While motorsport is a firm staple of Barbados, the track opens only a few times to the general public to put their performance - or lack thereof - car through its paces in a true track environment. Bushy Park, originally opened in the ‘70s, has cemented its status in the hearts of petrolheads with its rich racing heritage and international appeal over the years, and will continue to do so for generations to come with its recent redevelopment. Once only a dirt track set in the south-eastern parish of St. Phillip, a complete circuit upgrade commencing in August 2013 has been the product of support from the Government of Barbados, Barbados Motoring Federation (BMF), Federation Internationale de l’Automobile (FIA), and group of local investors who shared the dream to turn the venue into a world class track.
Nine months later, when the first phase of the redevelopment was complete, Barbados hosted the Top Gear Festival in May 2014, followed by Race of Champions later that same year after second phase of the plan was executed. The current laundry list of upgrades include a 2.01km International circuit which meets FIA Grade 3 requirements, CIK Grade A kart circuit, a one-eighth mile drag strip, and a rally-cross track, with further development expected to include luxury car suites, a Country Club, and Museum which I’m particularly excited to cover when it is finally completed.
A tropical wave approaching the island brought menacing skies which threatened to put a damper on the activities, and this article could have gone quite differently had the skies not ceased their onslaught; thankfully they did, and I made my way to the track. As I arrived, the road cars were just about to make their way out of the pits and onto the track, and I scrambled onto track to get the first session of the day.
Being an open day means anyone who pays the registration fee can bring their vehicle of choice and have at it on the track; that being said all manner of road cars made an appearance such as this lone Toyota Altezza/Lexus IS200, proudly displaying its trident on the windshield - Bajan Pride!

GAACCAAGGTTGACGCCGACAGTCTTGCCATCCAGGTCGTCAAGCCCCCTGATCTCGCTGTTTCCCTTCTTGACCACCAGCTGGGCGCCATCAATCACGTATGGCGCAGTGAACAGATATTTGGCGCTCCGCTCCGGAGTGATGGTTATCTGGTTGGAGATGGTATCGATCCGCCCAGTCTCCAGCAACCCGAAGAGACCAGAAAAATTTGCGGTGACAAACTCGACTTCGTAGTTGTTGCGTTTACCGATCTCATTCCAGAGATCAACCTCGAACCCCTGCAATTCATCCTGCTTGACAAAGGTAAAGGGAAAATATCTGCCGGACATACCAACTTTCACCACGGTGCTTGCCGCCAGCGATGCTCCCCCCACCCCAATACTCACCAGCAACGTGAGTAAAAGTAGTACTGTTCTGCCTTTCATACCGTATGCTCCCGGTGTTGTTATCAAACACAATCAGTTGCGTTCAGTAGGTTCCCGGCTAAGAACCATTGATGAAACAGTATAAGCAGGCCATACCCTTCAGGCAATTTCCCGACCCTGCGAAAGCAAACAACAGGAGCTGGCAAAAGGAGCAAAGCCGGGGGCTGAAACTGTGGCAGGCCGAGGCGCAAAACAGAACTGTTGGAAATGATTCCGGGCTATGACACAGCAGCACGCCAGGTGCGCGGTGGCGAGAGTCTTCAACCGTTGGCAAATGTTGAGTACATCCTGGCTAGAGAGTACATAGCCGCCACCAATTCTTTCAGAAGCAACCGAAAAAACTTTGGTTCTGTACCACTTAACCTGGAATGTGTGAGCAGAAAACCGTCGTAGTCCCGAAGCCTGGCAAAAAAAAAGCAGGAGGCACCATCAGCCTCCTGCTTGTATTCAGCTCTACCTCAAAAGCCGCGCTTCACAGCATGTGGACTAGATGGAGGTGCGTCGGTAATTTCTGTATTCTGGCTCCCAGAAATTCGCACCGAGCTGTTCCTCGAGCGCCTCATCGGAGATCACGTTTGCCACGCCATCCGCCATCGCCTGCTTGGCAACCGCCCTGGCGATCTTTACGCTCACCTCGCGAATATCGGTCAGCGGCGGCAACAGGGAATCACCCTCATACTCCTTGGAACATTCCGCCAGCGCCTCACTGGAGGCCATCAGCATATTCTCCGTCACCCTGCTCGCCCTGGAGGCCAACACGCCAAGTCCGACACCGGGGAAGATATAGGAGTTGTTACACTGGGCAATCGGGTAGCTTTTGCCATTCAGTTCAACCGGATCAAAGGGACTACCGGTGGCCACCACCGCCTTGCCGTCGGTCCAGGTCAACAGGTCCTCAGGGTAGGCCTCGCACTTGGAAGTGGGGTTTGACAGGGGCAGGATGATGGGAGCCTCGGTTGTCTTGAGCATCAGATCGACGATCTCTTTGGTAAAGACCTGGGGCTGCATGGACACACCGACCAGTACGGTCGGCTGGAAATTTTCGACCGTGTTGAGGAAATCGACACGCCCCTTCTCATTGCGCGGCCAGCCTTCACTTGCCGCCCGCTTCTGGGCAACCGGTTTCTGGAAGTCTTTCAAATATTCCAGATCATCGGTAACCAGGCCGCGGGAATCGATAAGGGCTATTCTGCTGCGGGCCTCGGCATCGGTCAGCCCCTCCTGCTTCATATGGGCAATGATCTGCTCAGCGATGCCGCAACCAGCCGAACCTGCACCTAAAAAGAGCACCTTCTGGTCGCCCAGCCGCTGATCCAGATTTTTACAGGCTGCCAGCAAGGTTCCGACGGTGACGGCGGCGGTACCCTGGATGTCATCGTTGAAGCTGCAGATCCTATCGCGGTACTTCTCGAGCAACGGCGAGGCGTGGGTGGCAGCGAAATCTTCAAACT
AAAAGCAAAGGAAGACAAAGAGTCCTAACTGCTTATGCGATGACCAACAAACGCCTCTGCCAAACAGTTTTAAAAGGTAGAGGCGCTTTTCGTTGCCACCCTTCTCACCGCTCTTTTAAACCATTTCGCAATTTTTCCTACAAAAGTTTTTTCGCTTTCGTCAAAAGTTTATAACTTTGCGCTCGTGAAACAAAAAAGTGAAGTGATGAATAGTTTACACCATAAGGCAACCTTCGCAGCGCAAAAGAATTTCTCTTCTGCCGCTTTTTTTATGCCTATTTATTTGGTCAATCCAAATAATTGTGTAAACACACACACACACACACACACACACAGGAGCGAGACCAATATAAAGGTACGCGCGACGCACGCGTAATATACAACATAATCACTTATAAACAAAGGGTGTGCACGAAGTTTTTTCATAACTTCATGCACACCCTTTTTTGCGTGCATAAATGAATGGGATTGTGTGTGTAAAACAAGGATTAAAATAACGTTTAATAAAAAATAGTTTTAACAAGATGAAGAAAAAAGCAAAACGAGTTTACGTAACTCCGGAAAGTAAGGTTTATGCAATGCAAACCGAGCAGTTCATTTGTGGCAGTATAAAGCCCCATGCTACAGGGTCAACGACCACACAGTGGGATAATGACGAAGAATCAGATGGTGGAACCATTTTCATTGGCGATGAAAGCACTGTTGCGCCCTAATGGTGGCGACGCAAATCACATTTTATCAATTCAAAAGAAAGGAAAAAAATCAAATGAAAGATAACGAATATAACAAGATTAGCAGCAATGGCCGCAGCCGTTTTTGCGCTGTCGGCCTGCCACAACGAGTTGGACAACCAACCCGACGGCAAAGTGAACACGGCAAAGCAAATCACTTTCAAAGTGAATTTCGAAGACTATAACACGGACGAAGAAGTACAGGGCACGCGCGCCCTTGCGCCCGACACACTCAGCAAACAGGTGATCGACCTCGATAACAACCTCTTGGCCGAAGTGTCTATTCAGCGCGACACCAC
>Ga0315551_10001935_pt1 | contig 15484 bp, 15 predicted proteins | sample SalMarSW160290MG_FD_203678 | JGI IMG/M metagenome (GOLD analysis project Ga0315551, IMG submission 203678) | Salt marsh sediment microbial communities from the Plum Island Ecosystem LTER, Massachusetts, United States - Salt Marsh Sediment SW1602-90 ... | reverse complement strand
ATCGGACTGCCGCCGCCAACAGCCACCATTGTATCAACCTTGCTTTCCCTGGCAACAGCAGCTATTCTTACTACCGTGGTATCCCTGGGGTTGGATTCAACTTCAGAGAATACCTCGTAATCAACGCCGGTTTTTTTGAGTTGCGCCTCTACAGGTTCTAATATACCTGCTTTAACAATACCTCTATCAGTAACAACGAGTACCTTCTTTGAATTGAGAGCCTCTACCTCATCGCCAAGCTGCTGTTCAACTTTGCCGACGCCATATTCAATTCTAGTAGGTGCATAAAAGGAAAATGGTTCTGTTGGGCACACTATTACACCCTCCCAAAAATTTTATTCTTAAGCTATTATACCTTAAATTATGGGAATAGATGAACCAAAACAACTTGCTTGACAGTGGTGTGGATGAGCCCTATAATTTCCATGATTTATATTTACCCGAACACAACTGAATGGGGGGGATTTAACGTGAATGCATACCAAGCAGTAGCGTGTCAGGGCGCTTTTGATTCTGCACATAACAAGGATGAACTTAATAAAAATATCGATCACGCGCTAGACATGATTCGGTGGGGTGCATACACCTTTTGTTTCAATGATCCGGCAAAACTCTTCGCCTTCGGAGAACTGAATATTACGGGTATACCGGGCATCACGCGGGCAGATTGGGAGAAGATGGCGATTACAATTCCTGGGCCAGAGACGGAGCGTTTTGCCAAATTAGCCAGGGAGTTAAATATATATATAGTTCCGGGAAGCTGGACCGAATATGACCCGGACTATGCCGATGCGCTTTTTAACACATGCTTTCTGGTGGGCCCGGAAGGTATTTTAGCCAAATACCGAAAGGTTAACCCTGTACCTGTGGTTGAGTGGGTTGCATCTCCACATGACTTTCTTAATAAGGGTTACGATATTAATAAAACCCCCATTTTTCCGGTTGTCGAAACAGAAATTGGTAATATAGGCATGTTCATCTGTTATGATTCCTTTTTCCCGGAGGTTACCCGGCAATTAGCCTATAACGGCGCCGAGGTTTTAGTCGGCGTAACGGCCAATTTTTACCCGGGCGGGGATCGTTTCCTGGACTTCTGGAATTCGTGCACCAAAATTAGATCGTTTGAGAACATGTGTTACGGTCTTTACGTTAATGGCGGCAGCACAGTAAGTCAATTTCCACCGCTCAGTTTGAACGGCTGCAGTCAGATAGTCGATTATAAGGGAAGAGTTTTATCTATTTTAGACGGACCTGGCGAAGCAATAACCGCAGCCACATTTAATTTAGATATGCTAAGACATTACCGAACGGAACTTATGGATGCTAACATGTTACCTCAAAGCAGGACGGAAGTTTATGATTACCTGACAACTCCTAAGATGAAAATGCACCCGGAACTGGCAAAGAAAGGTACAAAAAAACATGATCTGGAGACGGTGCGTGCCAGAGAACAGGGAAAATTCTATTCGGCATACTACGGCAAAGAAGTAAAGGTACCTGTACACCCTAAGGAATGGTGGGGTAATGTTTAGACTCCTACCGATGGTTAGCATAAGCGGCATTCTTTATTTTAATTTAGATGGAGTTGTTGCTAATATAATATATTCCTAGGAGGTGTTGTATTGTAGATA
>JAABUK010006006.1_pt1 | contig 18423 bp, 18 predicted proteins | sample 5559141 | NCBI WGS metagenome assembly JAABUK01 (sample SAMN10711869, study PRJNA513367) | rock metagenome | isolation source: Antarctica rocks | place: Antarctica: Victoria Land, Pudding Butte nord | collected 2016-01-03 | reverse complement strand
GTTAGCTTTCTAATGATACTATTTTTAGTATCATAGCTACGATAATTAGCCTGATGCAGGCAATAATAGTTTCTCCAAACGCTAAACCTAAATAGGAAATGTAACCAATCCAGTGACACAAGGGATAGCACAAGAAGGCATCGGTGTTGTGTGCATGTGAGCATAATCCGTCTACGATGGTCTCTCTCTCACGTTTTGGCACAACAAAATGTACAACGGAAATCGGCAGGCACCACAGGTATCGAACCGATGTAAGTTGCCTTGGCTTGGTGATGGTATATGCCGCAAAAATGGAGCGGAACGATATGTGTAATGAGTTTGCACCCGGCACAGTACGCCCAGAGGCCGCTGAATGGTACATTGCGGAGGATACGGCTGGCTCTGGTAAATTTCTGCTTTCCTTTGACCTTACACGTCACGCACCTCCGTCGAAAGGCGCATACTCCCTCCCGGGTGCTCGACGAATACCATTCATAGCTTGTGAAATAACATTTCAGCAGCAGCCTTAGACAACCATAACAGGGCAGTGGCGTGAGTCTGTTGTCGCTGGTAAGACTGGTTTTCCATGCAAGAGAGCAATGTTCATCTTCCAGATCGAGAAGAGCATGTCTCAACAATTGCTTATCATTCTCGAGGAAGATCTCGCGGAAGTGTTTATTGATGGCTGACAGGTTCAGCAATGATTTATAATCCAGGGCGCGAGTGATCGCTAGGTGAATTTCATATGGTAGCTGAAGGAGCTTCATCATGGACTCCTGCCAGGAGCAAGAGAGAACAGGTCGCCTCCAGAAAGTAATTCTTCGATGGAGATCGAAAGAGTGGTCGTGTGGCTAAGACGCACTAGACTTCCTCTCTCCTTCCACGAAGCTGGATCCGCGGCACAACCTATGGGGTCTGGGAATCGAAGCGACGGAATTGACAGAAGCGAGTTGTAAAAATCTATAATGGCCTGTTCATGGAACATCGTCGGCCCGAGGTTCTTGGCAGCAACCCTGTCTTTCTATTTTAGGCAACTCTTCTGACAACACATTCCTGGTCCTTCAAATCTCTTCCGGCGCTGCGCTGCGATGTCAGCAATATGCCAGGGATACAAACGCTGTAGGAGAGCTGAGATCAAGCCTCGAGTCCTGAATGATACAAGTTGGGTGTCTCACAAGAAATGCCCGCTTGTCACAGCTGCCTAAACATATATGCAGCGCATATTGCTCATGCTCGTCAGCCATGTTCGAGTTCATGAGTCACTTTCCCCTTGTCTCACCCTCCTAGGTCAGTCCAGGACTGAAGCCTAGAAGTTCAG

This 2-door Suzuki Baleno hatchback may look tame on the outside as it joined in the fray but its driver put the 20 year old car through its paces, squeezing it to redline on the straightaways; the owner of which managed to track me down after his first session to see if I managed to catch him in action.
Even the US-imported Volkswagen Fox proudly owned by a fellow Sleeper Forest shooter pumped out a few triumphant laps. It wasn’t the fastest or the prettiest but it sure had character, wearing its age valiantly like a badge - rust peppering the bone stock bodywork. While longitudinal mounted 4-cylinder gasoline engine powers this modest looking machine what’s really interesting is that it shares blood with the Golf - that’s right, the iconic hot hatch.
As the first set of cars made their way through their first laps, this cleared the way for the more powerful machines to warm up their tyres, and that they did in flamboyant fashion. Most of the cars in Barbados come from either Asia or Europe, which explains the myriad of Japanese Domestic Market (JDM) machines you'll find present on the island.
A 1JZ-GTE power plant inside this Toyota Cressida was more than ample to get the rear end out as it powered into the first corner out of the pits, setting the pace for the RWD machines in tow.
The next machine out the pits was this Nissan Skyline GTS-T powered by none other than the RB25DET and outfitted with a screamer pipe, this is the same firebreathing Skyline highlighted at Wheels N Heels: Fully Broad Edition. While there are numerous GTS models of the Skyline on the island, you'll be hard pressed to find a Skyline GT-R on the streets with so few examples of the performance coupe - Godzilla is as elusive in reality as in the movies.
This Nissan Silvia S15 Spec-R, one of my dream cars, was like poetry in motion, her voice a raspy baritone that crescendoed into a tenor, accentuated by a shrill BOV chirp. The HKS Silent Hi-Power exhaust mated with the SR20DET under the hood of this beauty was a symphony to my ears.
Adding to the list of icons, the ever identifiable boxer-engine made an appearance in the heart of this hawkeye WRX STi, another car on my must-have list, but the fun couldn’t last forever as it would lose a gearbox by the end of the day.